If that is the summation Jesus gives to His own generation, then it is the summation of what Christmas is about. Jesus comes. We see healings and other miracles, but we do not know what to make of it. We hear incredible teachings and parables and principles, but we wonder if we can really trust them. So we seek a sign – some way to be certain; some miracle to make us sure. The sign we seek is the Sign of Jonah: REPENTANCE. No other sign – meaning, none better – can be given. The Sign of Jonah is REPENTANCE. And so the essence of Christmas – the coming of Christ – is also repentance. That is the top of the line. That is what it is all heading for and leading up to. We will know as we ourselves repent. Otherwise, we will not know.

     Not so very long ago in the Midwest, a congregation welcomed its new preacher to town, and almost everybody turned out to hear his first sermon. The Deacons met that same afternoon, as they normally did in that church. They were pleased. The sermon had been very good. It had been on the subject of repentance. A lot of people had spoken highly of the sermon. It reminded many of them of something a lot of other people should hear. In fact, at moments it had been downright powerful. One Deacon finally summed it up for them all: “If I hadn’t had my guard up so high, I would have been deeply moved.”

     The next Sunday almost as many people came as had the first week. And the sermon was just as good. In fact, it was exactly the same sermon. The Deacons were not quite so pleased when they met that afternoon, but they tried to be understanding. A new parish puts many demands on a preacher; he was young; maybe he simply hadn’t had time to prepare a new sermon. Anyway, they would show Christian patience and charity.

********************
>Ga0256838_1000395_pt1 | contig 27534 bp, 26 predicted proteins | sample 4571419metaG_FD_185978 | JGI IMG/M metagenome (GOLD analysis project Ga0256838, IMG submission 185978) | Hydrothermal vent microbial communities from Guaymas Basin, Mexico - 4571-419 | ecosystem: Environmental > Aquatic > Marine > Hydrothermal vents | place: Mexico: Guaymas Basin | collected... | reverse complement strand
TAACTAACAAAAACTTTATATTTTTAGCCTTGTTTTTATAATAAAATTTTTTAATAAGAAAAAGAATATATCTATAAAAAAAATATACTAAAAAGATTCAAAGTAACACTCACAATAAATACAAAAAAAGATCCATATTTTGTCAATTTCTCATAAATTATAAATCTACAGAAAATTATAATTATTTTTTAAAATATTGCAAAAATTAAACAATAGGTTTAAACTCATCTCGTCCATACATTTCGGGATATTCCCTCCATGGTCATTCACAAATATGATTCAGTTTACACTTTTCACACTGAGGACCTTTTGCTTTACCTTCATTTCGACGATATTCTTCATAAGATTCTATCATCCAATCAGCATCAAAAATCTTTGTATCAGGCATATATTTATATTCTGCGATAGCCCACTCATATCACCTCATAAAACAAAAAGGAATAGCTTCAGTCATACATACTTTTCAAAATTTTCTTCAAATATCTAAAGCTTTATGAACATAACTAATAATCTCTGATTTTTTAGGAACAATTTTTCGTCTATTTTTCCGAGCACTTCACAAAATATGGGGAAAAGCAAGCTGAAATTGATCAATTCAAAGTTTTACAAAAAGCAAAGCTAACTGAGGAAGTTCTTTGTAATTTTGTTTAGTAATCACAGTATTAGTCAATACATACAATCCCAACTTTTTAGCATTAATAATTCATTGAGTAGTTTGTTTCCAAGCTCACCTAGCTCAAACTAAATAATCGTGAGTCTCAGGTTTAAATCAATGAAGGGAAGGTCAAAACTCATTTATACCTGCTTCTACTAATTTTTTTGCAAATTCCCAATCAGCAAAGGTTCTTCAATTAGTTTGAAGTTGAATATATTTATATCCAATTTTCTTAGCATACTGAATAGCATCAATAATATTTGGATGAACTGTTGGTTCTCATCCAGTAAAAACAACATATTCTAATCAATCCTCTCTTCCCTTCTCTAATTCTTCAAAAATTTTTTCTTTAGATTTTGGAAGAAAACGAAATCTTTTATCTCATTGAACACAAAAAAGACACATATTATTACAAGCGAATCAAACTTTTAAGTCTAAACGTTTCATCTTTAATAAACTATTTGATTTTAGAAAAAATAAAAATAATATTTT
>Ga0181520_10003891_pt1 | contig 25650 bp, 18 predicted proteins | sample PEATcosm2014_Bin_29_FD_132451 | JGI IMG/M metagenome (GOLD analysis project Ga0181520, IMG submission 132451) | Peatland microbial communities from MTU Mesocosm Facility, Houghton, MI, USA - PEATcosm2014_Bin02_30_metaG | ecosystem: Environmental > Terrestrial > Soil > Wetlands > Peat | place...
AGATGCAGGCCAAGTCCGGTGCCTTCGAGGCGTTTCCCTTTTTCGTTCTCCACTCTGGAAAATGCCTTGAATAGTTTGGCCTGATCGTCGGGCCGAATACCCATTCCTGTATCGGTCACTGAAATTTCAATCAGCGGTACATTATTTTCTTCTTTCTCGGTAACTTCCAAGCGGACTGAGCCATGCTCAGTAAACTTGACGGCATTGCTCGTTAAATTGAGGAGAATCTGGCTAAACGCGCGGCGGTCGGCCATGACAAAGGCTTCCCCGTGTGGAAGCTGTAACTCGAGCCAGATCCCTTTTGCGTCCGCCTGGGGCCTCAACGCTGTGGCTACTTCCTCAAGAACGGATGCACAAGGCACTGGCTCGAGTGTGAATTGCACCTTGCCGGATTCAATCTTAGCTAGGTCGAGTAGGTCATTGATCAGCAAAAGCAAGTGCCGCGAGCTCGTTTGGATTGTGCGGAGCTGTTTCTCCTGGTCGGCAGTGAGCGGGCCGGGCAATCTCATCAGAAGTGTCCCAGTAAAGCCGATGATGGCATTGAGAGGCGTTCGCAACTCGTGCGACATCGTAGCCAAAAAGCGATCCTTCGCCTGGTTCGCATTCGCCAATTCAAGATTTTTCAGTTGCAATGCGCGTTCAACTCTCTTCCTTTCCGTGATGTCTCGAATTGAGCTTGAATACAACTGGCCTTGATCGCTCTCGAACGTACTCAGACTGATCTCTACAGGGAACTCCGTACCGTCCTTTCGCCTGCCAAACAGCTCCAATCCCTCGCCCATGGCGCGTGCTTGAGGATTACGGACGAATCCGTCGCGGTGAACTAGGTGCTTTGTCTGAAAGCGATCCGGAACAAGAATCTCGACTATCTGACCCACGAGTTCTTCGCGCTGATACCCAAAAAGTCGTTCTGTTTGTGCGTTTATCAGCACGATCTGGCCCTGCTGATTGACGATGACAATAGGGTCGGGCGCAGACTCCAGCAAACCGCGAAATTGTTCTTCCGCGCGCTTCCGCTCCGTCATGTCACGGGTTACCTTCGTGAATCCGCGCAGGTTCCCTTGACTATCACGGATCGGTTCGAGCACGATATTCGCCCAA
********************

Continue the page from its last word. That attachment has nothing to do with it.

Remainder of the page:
The third Sunday not so many people came. Everybody smiled and was nice, but you could tell things were just a little nervous and edgy. And sure enough, the pastor preached exactly the same sermon. This time the Deacons decided they should talk with the new pastor. So they all got together that evening in the Head Deacon’s home. They told the young preacher how glad they were he had come, how fine his first sermon had been, and how everybody seemed to like him, and that they all looked forward to a very fine ministry together. However, there was just this one puzzling item: For three Sundays in a row, there had been exactly the same sermon. Attendance had already fallen off. What a shame if just when things were about to be so good, something should turn it all downhill. Was there some explanation?

     “Well,” said the young preacher, “I have a lot of sermons I’m just fairly busting to preach. And in my way of thinking, each one is a bit better than the one before it. But I’m frankly a little upset here. I preached a sermon on repentance – the very best I know how to preach – and you people haven’t repented. It’s not going to do any good for me to go on talking about steps two, three, or four until this church has decided to take the first step. And the first step is repentance. So I guess I’ll just have to keep preaching the same sermon until this congregation decides to repent.”

     How I chuckle at that story and admire the message. Not that I have the moxie to pull the same thing. But the trouble around here is that some of us have not decided to repent. And some of us do not know how. And some of us are discovering that it takes more than one effort. In any case, to begin Advent and prepare for Christmas, we all need to repent. I preach this sermon to ask you to get ready to do that. Repentance is far more beautiful than most people realize. And what is repentance? We have not come to that yet. Had to save something for next Sunday.


Copyright 2015 by Bruce Van Blair.   All rights reserved.